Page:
The credit limit on a credit card is the most you can spend on your credit card without incurring a penalty. If you have a short credit history and few credit accounts, your credit limit on a credit card will likely be low. If your credit history is longer and you have no blemishes on it, your credit limit could be quite high. Credit card companies may automatically raise your credit limit as time passes, as long as you make your payments on time and use your credit responsibly. If you go over the limit on your credit card, you may have to pay an over-limit fee. The penalty APR may even be triggered on your card. You can opt in and opt out of over-limit charges and associated fees.
A credit report is an aggregation of your credit history. Credit reports include detailed information on credit accounts, such as payment history, balances, account opening date and more. The information from a credit report is summed up in a credit score.
Your credit score is an indicator of how likely it is that you will pay back the money that has been loaned to you. Everything about credit cards affects your credit score, including the number of cards you have (if any), the entirety of your payment history, and other factors associated with your debt history. If you use credit cards, you must use them carefully since your credit score impacts other areas of your life, such as getting a mortgage or a car loan.
Credit utilization rate
Also known as your credit utilization ratio, or CUR, this number is the amount of credit you’re using compared to the amount of credit you have available. So if you have an $800 credit card balance and you have a $2,000 credit card balance, your CUR is 40%:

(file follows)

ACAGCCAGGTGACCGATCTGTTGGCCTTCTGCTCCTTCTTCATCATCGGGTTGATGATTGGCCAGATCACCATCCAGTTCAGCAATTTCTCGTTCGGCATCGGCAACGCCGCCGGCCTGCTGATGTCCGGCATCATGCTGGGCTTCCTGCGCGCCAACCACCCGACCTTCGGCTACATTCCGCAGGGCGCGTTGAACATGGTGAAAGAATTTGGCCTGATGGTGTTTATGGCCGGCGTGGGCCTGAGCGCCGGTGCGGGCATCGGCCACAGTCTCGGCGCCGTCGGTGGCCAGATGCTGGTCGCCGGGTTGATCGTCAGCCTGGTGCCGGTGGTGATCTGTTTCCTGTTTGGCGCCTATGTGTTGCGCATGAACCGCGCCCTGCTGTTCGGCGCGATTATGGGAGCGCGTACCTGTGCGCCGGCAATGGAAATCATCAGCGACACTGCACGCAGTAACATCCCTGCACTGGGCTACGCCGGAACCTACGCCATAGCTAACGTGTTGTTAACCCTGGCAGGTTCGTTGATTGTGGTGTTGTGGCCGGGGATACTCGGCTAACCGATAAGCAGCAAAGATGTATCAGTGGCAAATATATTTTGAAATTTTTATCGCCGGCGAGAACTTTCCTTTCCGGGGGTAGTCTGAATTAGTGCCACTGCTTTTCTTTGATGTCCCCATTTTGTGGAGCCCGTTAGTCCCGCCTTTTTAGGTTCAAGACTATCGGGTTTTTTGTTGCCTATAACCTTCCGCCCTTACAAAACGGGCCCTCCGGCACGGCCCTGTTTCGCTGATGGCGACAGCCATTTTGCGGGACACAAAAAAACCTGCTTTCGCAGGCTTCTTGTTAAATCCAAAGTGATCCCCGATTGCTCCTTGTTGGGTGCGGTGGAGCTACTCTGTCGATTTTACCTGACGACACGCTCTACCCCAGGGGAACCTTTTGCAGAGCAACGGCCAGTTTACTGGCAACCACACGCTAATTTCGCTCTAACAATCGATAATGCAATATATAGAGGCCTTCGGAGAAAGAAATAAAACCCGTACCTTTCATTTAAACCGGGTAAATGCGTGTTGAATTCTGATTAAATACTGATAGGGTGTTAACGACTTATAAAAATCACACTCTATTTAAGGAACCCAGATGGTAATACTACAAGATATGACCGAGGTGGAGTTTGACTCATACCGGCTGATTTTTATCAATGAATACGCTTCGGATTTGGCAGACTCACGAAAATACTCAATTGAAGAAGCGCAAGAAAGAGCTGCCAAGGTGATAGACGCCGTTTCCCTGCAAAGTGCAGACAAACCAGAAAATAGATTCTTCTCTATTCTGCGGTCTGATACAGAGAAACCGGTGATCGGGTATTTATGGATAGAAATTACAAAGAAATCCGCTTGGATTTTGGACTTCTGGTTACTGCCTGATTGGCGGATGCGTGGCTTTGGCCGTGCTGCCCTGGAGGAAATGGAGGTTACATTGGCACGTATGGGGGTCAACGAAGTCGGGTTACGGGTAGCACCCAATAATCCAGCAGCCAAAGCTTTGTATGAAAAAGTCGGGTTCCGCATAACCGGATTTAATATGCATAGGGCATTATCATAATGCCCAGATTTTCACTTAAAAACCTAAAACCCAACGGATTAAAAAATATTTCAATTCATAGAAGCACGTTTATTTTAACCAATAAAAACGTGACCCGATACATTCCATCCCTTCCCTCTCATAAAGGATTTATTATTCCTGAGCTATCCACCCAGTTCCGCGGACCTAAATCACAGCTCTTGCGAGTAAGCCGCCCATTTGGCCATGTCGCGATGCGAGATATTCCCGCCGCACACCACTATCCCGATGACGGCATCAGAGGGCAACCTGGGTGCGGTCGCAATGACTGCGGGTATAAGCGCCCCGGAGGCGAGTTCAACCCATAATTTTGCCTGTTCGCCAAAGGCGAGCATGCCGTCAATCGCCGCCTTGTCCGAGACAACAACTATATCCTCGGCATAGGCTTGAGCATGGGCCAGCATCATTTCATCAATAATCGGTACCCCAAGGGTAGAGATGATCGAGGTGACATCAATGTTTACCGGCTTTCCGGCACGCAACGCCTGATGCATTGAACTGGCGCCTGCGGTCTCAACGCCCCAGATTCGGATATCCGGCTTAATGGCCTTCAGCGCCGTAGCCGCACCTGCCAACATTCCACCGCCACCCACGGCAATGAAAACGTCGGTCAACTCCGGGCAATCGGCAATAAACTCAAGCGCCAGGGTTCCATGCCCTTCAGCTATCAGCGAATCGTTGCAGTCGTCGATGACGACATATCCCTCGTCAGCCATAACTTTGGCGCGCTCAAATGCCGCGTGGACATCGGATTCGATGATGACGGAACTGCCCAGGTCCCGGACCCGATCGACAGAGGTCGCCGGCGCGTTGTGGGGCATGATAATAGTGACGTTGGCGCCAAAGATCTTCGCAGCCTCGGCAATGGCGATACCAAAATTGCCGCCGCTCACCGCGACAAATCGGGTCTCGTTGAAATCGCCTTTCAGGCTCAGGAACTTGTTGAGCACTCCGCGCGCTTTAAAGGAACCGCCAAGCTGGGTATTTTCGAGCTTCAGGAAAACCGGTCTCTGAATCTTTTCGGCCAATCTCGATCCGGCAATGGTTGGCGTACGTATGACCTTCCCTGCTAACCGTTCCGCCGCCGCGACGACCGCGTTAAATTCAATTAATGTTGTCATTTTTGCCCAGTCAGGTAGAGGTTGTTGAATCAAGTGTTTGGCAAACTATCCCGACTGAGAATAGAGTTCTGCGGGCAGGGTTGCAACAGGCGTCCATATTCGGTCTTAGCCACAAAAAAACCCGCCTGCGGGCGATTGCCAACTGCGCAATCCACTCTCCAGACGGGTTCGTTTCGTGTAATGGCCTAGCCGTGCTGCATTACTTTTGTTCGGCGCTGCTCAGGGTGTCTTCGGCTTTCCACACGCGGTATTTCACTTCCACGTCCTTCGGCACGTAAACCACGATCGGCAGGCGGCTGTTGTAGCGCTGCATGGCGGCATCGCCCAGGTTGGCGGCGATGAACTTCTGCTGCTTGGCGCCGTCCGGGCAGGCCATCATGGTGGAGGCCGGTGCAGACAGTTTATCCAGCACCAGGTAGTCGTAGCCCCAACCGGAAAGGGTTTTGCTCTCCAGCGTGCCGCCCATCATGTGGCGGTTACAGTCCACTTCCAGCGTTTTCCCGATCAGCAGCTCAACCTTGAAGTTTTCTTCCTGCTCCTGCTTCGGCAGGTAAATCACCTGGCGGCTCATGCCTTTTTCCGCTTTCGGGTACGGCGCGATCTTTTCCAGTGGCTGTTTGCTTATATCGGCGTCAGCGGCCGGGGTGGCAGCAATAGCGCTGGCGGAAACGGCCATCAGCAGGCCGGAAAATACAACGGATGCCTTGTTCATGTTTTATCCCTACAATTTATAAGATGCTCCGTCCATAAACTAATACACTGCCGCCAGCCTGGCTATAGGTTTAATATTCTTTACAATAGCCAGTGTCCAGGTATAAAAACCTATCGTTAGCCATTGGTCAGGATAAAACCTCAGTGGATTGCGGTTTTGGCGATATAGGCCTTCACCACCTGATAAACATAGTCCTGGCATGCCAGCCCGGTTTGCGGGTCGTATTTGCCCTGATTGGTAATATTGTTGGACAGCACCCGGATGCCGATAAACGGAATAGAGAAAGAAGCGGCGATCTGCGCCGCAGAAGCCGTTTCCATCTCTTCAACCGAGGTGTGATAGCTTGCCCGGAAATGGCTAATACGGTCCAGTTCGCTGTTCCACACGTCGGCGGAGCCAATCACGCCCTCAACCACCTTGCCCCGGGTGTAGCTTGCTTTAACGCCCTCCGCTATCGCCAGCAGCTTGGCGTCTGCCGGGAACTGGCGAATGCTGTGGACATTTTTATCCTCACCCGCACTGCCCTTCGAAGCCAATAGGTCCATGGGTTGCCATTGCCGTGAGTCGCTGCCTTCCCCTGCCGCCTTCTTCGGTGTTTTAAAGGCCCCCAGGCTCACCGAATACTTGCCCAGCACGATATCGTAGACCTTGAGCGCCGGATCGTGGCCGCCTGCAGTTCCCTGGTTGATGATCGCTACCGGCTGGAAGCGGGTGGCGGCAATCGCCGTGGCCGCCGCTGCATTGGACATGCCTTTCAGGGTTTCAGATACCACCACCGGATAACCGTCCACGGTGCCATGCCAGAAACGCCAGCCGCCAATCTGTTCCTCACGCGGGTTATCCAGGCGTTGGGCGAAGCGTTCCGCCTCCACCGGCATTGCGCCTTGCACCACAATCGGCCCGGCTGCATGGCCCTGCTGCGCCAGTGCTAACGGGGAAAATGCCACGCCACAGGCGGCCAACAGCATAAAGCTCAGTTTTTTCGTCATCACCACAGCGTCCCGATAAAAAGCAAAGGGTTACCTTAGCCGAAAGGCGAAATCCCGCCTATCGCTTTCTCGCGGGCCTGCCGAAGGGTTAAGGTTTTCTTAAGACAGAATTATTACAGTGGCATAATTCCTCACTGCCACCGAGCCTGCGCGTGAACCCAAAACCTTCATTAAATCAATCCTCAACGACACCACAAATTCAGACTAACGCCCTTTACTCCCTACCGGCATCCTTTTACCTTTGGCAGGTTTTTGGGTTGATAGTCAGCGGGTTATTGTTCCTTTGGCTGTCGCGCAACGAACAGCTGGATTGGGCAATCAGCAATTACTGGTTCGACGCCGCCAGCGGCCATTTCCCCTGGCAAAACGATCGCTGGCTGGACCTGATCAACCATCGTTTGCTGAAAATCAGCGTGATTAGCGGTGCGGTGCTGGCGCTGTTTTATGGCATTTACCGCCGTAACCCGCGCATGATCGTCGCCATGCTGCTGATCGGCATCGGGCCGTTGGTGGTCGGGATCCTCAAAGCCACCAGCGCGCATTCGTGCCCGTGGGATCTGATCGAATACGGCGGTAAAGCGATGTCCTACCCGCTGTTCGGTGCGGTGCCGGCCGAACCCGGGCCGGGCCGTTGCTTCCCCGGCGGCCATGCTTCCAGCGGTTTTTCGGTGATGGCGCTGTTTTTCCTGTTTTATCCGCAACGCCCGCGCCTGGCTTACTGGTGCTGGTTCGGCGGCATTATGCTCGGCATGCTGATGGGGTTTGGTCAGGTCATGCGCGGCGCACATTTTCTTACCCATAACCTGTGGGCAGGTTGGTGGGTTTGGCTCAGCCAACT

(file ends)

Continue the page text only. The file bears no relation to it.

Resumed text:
$800 / $2,000 = 0.4 X 100 = 40%
Experts recommend keeping your utilization rate below 30%.
The due date on your credit card is the date when your minimum payment is due to the credit card company. It is usually due by 5 p.m. on the due date, but some credit card companies may have a deadline that is a little later in the evening. If you don’t make your payment by the due date, you will incur a late fee, an increased APR, and you may be reported to the credit bureaus.
A fixed APR does not change with the prime rate. Card issuers can still change your APR, though they need to notify you prior.
Foreign transaction fee
An additional fee charged for making purchases outside the U.S., typically 3% per transaction.
The grace period on credit card purchases is the time period in which interest is not assessed after a purchase is made. Depending on the credit card, there may only be a grace period on purchases if you do not carry a balance on your credit card. According to the Credit CARD Act of 2009, the grace period must be at least 21 days.
Many credit cards offer introductory APRs that can charge cardholders no interest for a set length of time (usually 12 to 18 months, but up to 21 months). During the intro 0% APR period, you may benefit from no interest on new purchases, balance transfers or both. These offers are a great way to save on interest charges and get out of debt.